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Colored Gemstones





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Colored Gems - the 4 Cs





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Colored Gemstones - Cut

Shaping the Stone

Gemstones are cut to show them to best advantage. For many richly colored stones, a smooth rounded shape or a flat polished surface does this best. Indeed, cabochon is the oldest gemstone cutting.





Transparent gems, such as emerald and ruby, are usually faceted to show them to best advantage.





In faceting, planes are cut into the surface of the stone. The purpose is to let light pass through and be reflected and refracted from faces on the back of the stone.

These are some of the many shapes for faceted gems (top and side views).

Round Brilliant Cut

Emerald Cut

Baguette Cut

Marquise Cut

Oval Cut

Flanders Cut

Princess Cut

Pear Cut


The shape of a gem should not be confused with its cut, or cut proportions. Shape is a matter of taste and style of jewelry, but cut is one of the “4Cs” that determine a gem’s value.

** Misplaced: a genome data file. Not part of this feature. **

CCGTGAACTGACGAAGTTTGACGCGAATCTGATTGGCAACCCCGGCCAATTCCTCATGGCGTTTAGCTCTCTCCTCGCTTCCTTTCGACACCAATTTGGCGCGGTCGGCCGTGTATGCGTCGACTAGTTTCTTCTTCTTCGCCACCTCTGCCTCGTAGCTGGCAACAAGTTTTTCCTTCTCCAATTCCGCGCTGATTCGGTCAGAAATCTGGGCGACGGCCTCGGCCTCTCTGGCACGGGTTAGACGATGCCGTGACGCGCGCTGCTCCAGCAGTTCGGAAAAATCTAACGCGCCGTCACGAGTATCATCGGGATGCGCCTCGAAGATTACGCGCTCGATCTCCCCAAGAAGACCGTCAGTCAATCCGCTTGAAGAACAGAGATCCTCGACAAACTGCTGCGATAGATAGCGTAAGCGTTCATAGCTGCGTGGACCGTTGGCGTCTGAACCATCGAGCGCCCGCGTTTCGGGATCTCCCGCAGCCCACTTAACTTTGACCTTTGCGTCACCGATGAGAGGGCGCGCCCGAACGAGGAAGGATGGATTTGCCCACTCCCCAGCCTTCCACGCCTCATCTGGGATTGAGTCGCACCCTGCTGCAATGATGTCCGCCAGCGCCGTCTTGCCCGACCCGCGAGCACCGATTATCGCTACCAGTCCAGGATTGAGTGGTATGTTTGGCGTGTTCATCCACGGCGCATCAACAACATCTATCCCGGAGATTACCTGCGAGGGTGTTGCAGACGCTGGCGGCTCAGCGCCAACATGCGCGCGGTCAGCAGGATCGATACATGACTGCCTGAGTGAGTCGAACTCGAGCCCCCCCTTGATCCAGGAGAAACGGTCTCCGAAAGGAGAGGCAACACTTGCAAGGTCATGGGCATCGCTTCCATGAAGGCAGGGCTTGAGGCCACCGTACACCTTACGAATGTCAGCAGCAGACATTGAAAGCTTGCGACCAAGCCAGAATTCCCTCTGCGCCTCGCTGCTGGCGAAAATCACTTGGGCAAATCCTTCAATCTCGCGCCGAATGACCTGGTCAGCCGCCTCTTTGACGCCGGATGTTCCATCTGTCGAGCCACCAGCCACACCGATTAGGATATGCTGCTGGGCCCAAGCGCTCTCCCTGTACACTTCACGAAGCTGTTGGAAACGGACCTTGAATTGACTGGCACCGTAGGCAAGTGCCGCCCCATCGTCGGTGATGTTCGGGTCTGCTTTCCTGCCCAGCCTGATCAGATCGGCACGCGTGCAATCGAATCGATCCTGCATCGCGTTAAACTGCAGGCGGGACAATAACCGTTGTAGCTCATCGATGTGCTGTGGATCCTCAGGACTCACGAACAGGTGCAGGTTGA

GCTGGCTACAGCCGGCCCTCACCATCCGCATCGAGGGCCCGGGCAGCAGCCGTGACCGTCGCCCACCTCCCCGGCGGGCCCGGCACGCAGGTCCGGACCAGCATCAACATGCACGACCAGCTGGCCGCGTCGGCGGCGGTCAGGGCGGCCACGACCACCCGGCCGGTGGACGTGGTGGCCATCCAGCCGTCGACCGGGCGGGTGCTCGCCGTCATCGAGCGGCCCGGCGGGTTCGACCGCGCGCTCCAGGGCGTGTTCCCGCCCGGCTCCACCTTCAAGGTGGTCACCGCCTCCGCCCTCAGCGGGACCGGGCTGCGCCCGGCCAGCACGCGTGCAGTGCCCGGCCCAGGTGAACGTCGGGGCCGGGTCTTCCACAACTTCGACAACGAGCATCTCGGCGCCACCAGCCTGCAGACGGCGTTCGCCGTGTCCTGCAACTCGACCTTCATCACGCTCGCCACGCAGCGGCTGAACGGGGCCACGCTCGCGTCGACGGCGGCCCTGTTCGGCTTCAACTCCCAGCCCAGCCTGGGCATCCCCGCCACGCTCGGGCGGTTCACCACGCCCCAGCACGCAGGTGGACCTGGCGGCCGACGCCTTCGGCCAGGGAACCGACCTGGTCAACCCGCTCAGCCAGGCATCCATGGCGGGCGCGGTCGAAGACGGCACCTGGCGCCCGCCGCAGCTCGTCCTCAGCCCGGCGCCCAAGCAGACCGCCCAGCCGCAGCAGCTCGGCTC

Cut Proportions

The diagram shows the facets of a round stone, viewed from the side.

When light strikes a faceted gem, it reflects and refracts on the faces of the stone, and returns to the viewer’s eye. The faceted cuts are precisely designed to show off the gem. Poorly proportioned gems retain more weight but their sparkle and richness of color are diminished.

In faceting, waste is unavoidable. For a well cut gem, the average weight loss from the rough stone is about 50%. Many stones are poorly cut to retain weight, because carat weight is what most buyers value. But a well proportioned gem has a higher value than a poorly proportioned gem of similar weight.